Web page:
It’s been almost two years since that moment I first held you in my arms, and my world changed forever. I must admit I was surprised, surprised that you were a girl, who will grow up to become a woman. For no biological reason whatsoever, your mum and I had assumed that you would be a ‘he.’ That you are a ‘she’ has opened my eyes wider than I ever thought possible.
By being born a girl you completely altered my outlook on and my perception of the world. In a way that was never imaginable you gifted me the ability to see life through a female lens, in a way that no amount of previous feminist empathy could allow. In the instant of your birth, the very fact of you and your existence as a girl reordered my priorities in life.
‘But Daddy how?’
I hear you ask. I think one of the most profound impacts of your birth on me was that you shone a glaring light on what I can only term the mascu-rade, this masculine performance that me and generations of men have had to enact.
I want, through this letter, to open up to you. I want to set the example to you that wherever you are, at home, out in the world or at work, the most important thing that you can be is your true self. I also want to set an example to my fellow fathers, to my fellow men, that there is no need to bury our true emotions deep beneath layers of those behaviours expected of us.
Abandoning the mask for my daughter
Olivia, I have lived this mascu-rade for a lot of my life but it has only been through having you, my daughter, that I have realised how heavy the mask weighed on me. More importantly, being your father has allowed me to abandon that mask. As a man I grew up with a deep-rooted sense of masculine obligation that created an expectation to always be strong and never admit to feeling vulnerable.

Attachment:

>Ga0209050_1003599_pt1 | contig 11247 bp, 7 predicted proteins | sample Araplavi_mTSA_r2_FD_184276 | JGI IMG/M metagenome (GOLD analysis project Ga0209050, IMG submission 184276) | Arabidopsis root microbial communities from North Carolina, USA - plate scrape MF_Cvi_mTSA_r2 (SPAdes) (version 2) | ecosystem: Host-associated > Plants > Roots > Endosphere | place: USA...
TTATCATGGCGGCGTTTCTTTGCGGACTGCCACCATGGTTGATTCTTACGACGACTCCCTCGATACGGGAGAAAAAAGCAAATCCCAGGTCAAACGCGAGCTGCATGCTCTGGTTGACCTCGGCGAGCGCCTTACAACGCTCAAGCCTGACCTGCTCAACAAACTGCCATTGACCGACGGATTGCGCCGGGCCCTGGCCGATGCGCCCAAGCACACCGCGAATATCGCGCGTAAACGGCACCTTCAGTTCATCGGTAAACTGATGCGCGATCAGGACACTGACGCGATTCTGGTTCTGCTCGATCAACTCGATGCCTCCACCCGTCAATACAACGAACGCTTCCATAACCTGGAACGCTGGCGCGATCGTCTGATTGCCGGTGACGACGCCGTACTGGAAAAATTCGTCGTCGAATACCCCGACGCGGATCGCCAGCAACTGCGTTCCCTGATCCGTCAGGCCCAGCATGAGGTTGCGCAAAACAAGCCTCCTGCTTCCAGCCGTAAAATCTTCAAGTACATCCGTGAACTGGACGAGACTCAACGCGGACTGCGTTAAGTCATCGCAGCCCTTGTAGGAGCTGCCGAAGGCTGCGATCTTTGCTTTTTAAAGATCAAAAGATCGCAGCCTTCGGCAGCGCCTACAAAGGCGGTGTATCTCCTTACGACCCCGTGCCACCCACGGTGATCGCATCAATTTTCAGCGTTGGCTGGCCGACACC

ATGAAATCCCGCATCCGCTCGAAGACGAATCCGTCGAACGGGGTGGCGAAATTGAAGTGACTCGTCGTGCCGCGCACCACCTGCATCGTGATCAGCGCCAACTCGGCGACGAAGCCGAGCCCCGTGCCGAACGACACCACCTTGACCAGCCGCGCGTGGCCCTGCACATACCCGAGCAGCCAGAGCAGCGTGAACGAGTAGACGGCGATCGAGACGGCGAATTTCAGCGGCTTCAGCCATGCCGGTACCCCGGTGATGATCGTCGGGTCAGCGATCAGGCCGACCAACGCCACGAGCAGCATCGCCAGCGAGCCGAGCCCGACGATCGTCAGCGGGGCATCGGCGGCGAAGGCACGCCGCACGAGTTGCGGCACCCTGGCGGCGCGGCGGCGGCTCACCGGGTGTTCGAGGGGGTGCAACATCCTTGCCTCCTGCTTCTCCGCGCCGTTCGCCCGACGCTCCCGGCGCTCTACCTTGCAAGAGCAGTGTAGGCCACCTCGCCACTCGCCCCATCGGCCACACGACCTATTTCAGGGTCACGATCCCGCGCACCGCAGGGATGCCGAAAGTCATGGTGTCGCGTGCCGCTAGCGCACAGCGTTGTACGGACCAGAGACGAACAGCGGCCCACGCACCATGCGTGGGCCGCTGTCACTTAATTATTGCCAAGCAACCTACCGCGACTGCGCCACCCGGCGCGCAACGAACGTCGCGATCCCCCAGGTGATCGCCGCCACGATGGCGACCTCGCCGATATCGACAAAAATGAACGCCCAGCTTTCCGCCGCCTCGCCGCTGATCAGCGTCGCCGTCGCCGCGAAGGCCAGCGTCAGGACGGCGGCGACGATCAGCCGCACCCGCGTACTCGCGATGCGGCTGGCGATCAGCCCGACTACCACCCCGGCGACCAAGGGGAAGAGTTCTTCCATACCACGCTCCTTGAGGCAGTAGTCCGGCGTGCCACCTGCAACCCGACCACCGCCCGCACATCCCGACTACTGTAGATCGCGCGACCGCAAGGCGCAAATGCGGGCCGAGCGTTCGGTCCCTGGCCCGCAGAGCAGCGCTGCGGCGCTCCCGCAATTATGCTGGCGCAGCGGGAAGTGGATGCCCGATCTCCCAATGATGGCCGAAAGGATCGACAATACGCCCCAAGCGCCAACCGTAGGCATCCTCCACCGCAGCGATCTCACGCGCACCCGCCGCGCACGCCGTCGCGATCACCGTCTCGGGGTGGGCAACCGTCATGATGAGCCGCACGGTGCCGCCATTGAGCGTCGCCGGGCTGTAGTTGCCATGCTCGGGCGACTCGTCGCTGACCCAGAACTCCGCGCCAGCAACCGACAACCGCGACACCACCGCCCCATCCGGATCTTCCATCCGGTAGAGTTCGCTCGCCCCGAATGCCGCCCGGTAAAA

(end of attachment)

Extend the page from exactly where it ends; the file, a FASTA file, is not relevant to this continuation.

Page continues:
As a woman you have been blessed with a natural feminine energy that makes itself known through sensitivity and empathy and emotion.
This is not to say that as a man I cannot tap into this energy but I have been discouraged from making the most of these gifts. It is in this gap between the authentic self and the expected self that the mascu-rade makes itself most apparent and does the most damage.
I think my fellow fathers behave very differently at home with their children than they do when they are at work. It is as if we have to put a mask on when we go to work and we can only take it off when we come home. In some cases due to those obligations I mentioned to you before, even at home some fathers find it hard to let the mask slip, let alone fall. Between you and me Olivia, I think men need to know and need to feel that they can take that mask off at work and that it never need be on at home. Times are changing but as your father I feel that it is beholden upon me to be a truly significant part of that change.
To make that change happen for you, not only is there a need for us men to change the skills we have in our armoury, but we must take off the mask and be comfortable with being a father at work as well as at home. For your benefit I must be comfortable with sharing your care with your mummy. By working flexibly, I want to be an inspiration to you as my daughter but, just as importantly, I want to be a more inspirational person to your mummy. By doing that I acknowledge everyday that your mummy, that woman who brought you into the world, has the same equal entitlement as me to work and to pursue her career.